The EPA has stated that the average US home has worse air quality that the air in our most polluted cites. In fact, the air in the average US home is ranked as the 5th worst environmental hazard! One of the reasons is that while an individual item in our home may not cause a significant health risk, the cumulative effect of the thousands of chemicals we bring into our home, many of them untested, has been shown to be a serious risk. Asthma and allergies have steadily risen to epidemic rates since we first began tightening up houses in the 1970’s. Americans spend more time than ever indoors, exacerbating the problem.
The average home in the United States has many small air leaks that can add up to a total size of an open window sash. The problem is that these leaks are not controlled, and frequently deposit fresh air where we don’t need it, i.e. in basements, crawl spaces and attics. This efficiently strips energy from the house and causes uncomfortable home environments, while not really solving the problem of interior air quality.
There are many things a homeowner can do to improve indoor air quality: introduce less chemicals and manufactured goods into the home, make sure the house has positive air pressure relative to an attached garage, install finished goods with low VOC content, and keep chemicals and cleaning agents out of living areas. A good rule of thumb is that if you can smell something, like a plastic toy, it’s off-gassing into your home.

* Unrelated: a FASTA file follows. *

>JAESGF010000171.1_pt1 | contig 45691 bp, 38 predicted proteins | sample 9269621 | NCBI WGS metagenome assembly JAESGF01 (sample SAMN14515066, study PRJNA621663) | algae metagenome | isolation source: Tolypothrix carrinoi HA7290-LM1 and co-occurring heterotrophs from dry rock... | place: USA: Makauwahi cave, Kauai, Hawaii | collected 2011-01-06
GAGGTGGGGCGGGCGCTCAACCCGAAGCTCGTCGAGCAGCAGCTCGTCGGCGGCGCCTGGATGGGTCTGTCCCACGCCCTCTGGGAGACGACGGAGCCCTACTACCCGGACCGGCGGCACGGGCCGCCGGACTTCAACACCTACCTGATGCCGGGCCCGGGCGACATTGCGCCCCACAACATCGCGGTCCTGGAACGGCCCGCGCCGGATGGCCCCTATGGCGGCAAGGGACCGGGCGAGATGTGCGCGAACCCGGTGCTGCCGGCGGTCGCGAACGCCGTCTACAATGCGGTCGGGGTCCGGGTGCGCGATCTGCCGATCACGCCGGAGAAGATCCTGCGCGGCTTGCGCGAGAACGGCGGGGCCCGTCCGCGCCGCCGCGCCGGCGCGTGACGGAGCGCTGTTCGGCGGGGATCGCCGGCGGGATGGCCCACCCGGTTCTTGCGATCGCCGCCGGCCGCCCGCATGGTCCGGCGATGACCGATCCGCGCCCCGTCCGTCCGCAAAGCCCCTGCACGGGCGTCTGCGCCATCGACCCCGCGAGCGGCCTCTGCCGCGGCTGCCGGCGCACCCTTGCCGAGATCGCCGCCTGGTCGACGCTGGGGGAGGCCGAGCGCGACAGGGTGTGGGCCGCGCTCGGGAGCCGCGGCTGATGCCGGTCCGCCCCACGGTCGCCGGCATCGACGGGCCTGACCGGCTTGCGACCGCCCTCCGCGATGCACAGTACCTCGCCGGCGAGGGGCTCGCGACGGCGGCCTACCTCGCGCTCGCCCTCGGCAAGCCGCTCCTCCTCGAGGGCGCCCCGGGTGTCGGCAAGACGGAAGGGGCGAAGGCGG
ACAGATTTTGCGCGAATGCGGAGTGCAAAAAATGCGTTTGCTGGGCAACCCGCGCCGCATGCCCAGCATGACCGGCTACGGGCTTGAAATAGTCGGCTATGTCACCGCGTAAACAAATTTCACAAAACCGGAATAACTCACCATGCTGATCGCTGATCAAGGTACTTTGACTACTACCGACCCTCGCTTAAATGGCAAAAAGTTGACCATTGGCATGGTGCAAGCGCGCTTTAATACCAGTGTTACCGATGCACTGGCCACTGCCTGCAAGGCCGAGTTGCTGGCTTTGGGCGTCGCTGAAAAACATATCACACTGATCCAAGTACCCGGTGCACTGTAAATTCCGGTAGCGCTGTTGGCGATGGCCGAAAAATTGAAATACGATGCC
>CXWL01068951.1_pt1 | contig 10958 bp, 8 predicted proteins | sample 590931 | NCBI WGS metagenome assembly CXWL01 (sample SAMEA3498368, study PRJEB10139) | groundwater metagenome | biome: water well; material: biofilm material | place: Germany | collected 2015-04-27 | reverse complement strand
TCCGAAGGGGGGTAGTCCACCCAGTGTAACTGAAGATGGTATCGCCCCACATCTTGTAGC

A homeowner can also mechanically ventilate their home through a ducted system. Using devices like a Heat Recovery Ventilator (HRV) or an Energy Recovery Ventilator (ERV), we can provide an adequate amount of air changes to make a home have healthier air quality, while recovering about 70% of the energy that we already paid to condition from the outgoing air. An ERV also balances water vapor content between the incoming and outgoing air streams, helping dehumidify air in the summer and providing moisture in the air in the winter without a separate humidification system.
Better yet, a ducted ventilation system can take stale air from areas that we want to dehumidify, like bathrooms, or areas that tend to have a bit more air pollution, like utility rooms. We can remove pollutant or moisture laden air from these areas and impart fresh air to the areas of our home where we spend the most time, bedrooms and living areas. It’s a great way to keep the air in our homes healthy while saving energy.
As we tighten up buildings for greater energy performance, it is critical to think of the air quality in that building. Almost all buildings and their occupants could benefit from better, more controlled air exchange. In the case of a tight building, however, it is absolutely imperative for the health of the occupants. We at Meadowlark always say; “If your mechanical contractor doesn’t know much about mechanical ventilation equipment or says you don’t need it, you should find another mechanical contractor.” This equipment is a big part of the “V” letter in HVAC, and without it, it just spells HAC.
The Design team was exceptional. We worked together very collaboratively. They went the extra mile to understand what I wanted, from the layout to materials to final selections.
First things first, they were not the least expensive option (and freely admitted as much from the get-go). However, at the end of the process we felt very strongly that the value was there.
They understood the "look and feel" we were after, and they showed terrific commitment (even passion) to its design and construction. Their enthusiasm for the project rivaled ours. They very successfully built us the home we envisioned.
At the design phase, they accounted for our preferences and vision, while steering us away from choices that would have detracted from the house's aesthetic.